A Spiralling Humanitarian Catastrophe: U.S. Troops Dramatically Abandon Kurdish Allies, Paving The Way For A Turkish Offensive


The thundering of jets overhead, billowing towers of smoke from airstrikes and 64,000 civilians fleeing the anarchy of heavy fighting in northern Syria has been reported by the BBC. This is due to Turkey’s recent invasion in the region, which occurred on Wednesday, 9th October. The invasion was catalyzed by the Trump administration recklessly announcing on Sunday 6th October that 100 to 150 U.S. troops would be withdrawing their support to the Syrian Democratic Front (SDF) in northern Syria. The SDF has vowed to resist the incoming Turkish invasion; hence, warfare is inevitably rocketing out. By Friday, 11th October the Kurdish Red Crescent had already confirmed 11 civilian deaths and 28 serious injuries, including children, in Ras al-Ain. At least 5 civilians, including a baby, are reported to have been killed in Turkish border towns due to SDF shelling.

The Pentagon, U.S. state department, and many alliance countries strongly disagreed with Trump’s decision to withdraw U.S. troops from Syria. According to the U.K. foreign secretary Dominic Raab, the withdrawal ‘risks destabilizing the region, exacerbating humanitarian suffering, and undermining the progress made against Daesh [IS].’ SDF says it has already removed soldiers guarding the 12,000 IS fighters to battle against the Turkish offensive. Turkey defended its actions by stating that it plans to create a safe zone for the resettlement of a million Syrian refugees; however, its invasion has been met with widespread condemnation from the international community. Critics argue that Turkey’s plans could lead to the ethnic cleansing of the local Kurdish population in Syria. Furthermore, the UN’s Regional Co-ordinator for Syria, Panos Moumtzis, has advised against the creation of a safe-zone due to brutal histories of them failing to protect innocent lives.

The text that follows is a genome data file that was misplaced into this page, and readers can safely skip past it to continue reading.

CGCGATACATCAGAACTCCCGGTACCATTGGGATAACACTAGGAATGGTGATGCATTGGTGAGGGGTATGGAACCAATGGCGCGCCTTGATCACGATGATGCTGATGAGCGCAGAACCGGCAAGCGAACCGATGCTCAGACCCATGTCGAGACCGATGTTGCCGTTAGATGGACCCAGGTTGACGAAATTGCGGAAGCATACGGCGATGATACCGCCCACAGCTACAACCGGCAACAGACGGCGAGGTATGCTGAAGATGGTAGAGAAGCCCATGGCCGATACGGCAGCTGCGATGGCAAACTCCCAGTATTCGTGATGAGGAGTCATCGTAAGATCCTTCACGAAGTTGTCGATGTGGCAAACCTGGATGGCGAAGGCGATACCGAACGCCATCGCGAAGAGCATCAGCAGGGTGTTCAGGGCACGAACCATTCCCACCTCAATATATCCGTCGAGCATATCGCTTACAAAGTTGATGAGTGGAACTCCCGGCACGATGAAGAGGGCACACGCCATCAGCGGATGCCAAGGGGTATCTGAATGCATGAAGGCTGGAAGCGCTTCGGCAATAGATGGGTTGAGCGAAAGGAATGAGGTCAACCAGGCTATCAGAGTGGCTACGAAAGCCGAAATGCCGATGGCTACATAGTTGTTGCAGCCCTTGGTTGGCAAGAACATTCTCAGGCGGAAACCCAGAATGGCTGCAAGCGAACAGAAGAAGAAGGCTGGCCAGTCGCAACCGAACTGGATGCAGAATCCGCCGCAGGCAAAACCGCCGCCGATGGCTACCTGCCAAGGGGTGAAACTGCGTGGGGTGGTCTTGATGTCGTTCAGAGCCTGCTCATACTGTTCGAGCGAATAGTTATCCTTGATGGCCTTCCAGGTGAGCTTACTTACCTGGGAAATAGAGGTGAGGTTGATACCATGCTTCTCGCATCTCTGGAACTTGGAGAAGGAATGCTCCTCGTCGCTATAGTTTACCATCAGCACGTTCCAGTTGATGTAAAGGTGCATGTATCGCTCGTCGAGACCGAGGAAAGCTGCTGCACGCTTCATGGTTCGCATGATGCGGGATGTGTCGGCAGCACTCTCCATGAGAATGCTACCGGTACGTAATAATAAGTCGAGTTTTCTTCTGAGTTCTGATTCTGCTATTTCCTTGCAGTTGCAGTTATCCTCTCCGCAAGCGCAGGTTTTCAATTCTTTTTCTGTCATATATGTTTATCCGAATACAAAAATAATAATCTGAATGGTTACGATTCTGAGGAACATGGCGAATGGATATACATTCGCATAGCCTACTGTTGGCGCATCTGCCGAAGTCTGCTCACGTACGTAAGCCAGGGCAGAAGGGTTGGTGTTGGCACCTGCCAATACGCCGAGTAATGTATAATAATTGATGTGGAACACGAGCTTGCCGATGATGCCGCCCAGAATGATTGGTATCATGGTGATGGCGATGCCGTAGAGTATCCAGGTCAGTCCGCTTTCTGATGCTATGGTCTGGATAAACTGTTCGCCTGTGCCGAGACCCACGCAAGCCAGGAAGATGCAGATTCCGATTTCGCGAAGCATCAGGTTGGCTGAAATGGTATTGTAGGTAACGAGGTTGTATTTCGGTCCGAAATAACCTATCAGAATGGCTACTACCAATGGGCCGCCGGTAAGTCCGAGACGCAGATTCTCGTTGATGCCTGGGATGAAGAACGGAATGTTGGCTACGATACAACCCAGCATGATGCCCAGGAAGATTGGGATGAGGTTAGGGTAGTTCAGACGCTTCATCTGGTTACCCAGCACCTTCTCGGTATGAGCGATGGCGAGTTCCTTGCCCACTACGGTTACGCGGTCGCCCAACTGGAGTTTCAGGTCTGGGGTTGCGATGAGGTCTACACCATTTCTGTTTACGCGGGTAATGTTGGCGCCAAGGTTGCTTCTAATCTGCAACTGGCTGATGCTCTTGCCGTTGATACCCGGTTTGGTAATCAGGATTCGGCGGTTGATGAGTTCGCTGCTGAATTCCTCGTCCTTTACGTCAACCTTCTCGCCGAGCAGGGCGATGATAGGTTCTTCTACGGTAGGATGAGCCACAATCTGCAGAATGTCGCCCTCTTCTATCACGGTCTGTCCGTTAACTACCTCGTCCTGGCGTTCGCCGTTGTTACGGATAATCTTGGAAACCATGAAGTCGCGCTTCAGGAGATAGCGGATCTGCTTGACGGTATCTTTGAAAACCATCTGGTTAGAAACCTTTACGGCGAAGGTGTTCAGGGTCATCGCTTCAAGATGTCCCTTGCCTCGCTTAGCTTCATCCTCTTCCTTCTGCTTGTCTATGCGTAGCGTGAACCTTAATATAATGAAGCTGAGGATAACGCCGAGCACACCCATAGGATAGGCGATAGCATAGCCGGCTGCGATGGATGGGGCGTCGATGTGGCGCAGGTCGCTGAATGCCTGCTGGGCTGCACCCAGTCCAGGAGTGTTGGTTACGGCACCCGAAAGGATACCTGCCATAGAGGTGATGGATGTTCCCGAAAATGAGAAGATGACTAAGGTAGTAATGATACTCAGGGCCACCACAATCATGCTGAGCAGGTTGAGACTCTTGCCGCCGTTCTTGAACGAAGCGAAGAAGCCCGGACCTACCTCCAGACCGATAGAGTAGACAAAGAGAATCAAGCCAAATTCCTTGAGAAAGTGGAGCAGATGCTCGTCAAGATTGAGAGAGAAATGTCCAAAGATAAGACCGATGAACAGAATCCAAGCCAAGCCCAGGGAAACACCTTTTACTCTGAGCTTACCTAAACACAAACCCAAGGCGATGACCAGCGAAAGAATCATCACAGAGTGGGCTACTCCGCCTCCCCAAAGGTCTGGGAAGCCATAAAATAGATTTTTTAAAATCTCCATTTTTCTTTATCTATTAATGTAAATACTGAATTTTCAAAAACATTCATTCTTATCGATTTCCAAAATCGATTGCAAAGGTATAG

Trump whimsically makes ill-advised decisions and Turkey flexes its advanced warfare arms to remove the SDF, a thorn in its side, but who pays the ultimate price? The two million civilians living in SDF controlled zones whose lives are put at risk by this escalating battle. Surely the focus of international decisions, particularly those countries who advocate themselves as global peacekeepers, should be the creation of a long-term peaceful environment in north Syria. Only then can these civilians, who have already suffered the brutality of IS along with multiple displacements, start rebuilding their lives, and only then can refugees return safely to their country.

Turkey views the SDF as a terrorist organization, an extension of the banned Kurdish Workers Party. Furthermore, since 2011 it has hosted more than 3.6 million Syrian refugees which have become a considerable burden on its economy. Therefore, Turkey has long since threatened for an offensive into Northern Syria: a means of killing two birds with one stone. During the fight against IS, the SDF were key allies for 5 years to the U.S.-led multinational coalition. To avert a Turkish offensive in Syria, the U.S. and Turkish troops have been in coalition since August over security mechanisms in the border area, to which the SDF has been co-operative of. Trump’s snapshot decision came after a phone call with President Erdogan of Turkey, who expressed that these security mechanisms were not rapid enough.

Deterring Turkish military operations, by measures such as strong international sanctions, is key to preventing further fighting. Since Thursday, Norway has suspended all its arms deals to Turkey. Increasing prioritization of stabilization and recovery of communities in the north of Syria needs to occur. More countries following Norway’s footsteps could have a tremendous effect on halting a spiralling humanitarian crisis and preventing further bloodshed of the civilians trapped amidst the battle.

Devyani Gajjar

Graduate in International Development: Poverty Inequality and Development at The University of Manchester
I've recently finished a masters degree in International Development. My research interests include issues of poverty, inequality and the empowerment of marginalized groups.
Devyani Gajjar

About Devyani Gajjar

I've recently finished a masters degree in International Development. My research interests include issues of poverty, inequality and the empowerment of marginalized groups.